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Living with dementia: 'Do I hide it or be straight? I went with straight. You have to live your life.'

Two dementia sufferers are telling their stories as part of a new HSE awareness campaign.

Source: HSE Ireland/YouTube

THE HSE HAS launched a new national campaign aimed at increasing understanding and support for people with dementia.

There are around 55,000 people in Ireland living with dementia, and this figure is expected to more than double to 113,000 by 2036.

In a survey conducted on people’s understanding of the disease, it was found that many people were unaware of some of the basic facts about dementia.

Adverts showing two people sharing their experience of living with dementia will be broadcast as part of the campaign, in a bid to show how keeping friendships, community and family connections alive allow dementia sufferers to live well with the disease.

Paddy Butler is 70 years old, and from Kilkenny. He was diagnosed with dementia due to Alzheimer’s disease in recent years. He said that it was important to be up-front and tell people about his diagnosis.

He said: “When I was diagnosed with Alzheimer’s, at the start, I didn’t know what I was doing, what was happening. I asked myself do I hide it or do I be straight up? Kilkenny is a small place and I know a lot of people.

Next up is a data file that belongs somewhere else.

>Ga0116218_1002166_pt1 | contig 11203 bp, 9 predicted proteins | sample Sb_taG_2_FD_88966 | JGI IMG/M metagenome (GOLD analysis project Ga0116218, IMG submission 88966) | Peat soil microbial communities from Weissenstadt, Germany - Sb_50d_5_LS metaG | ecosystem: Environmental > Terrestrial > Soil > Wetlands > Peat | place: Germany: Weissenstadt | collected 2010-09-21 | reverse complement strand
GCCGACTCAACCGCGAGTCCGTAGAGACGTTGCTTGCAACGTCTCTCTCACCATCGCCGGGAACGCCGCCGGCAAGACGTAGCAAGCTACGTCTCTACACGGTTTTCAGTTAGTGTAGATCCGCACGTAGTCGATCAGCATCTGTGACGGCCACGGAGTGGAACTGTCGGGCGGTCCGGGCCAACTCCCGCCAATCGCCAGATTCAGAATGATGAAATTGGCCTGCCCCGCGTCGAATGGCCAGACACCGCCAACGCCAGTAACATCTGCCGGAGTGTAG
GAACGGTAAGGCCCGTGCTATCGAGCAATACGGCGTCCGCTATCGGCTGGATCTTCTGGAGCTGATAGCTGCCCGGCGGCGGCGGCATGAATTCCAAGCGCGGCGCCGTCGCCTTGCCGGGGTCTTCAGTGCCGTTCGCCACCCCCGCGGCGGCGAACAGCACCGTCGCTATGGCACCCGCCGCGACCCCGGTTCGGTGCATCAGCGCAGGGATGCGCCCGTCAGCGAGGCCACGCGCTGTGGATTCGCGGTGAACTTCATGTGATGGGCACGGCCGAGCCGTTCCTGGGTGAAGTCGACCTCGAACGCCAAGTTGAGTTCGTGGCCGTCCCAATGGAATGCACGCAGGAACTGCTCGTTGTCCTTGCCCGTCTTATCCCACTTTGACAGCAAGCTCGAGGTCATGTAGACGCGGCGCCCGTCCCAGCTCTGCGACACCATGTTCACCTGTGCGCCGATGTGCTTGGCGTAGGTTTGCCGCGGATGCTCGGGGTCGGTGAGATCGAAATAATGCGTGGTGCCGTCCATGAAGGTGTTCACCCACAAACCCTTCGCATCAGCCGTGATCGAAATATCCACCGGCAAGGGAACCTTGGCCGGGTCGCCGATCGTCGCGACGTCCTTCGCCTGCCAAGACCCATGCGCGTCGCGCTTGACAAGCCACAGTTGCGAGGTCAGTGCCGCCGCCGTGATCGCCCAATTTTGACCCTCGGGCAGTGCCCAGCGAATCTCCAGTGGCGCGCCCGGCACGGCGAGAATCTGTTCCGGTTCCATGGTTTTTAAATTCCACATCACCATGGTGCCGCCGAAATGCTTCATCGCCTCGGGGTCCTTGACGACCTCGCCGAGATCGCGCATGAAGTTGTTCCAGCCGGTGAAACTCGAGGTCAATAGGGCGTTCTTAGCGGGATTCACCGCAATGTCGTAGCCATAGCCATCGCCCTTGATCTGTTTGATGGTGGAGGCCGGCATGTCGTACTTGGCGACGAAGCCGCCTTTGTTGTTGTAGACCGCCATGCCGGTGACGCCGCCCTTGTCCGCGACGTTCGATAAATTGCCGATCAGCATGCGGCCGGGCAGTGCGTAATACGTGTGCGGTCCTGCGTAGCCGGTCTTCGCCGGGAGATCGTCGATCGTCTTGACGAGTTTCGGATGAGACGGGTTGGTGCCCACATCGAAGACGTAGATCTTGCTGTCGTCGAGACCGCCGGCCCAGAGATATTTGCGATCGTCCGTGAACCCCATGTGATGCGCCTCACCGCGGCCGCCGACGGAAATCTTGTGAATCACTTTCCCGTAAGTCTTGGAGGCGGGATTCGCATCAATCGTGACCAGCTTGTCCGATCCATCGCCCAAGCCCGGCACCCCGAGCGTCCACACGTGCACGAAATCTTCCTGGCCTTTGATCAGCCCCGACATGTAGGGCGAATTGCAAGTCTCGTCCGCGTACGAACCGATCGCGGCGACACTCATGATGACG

I decided I had to go and face it and to be straight with people. Trying to hide things would have been worse. It should be out there.
More people talk to me now than before and everyone says ‘hello’ when I pass by. It’s important to show that people with Alzheimer’s can keep going. I like to keep up my interests as best I can. I like to go walking, to go for a cuppa, to go to Nolan Park to support the Cats. You have to live your life.

Source: HSE Ireland/YouTube

Maureen O’Hara, who is also from Kilkenny, is 57. She was diagnosed with young onset dementia in 2014.

For her, staying connected to family and friends is vitally important:

“For me the diagnosis wasn’t a shock as I had been living it. It was nearly a relief to know.

What’s most important for me is being connected with people. It’s about being out there  ̶  whether that’s enjoying hill-walking or keeping in touch with neighbours and friends. I don’t like wasting time  ̶  rather, I like spending time. It makes my life worthwhile.

In a survey from Behaviour and Attitudes in January 2016, it was found that nearly two in every five people (39%) know little or nothing at all about dementia.

Over half of people (54%) did not know that there are steps to minimise dementia, such as eating healthily, not smoking and avoiding excess alcohol.

Furthermore, a third (32%) of people thought that dementia could be cured. There is not yet a cure for the disease, however.

Michael Fitzgerald, head of operations in services for older people at the HSE, said: “Dementia is one of the biggest challenges facing our society; as our ageing population increases the number of people with dementia will grow in the coming years and decades.

This campaign is important so that dementia can be better understood and accepted, and so that we can all support people to live well and independently for as long as possible.

The new campaign has its own website where people can find out more about dementia. You can find it at www.understandtogether.ie.

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Sean Murray

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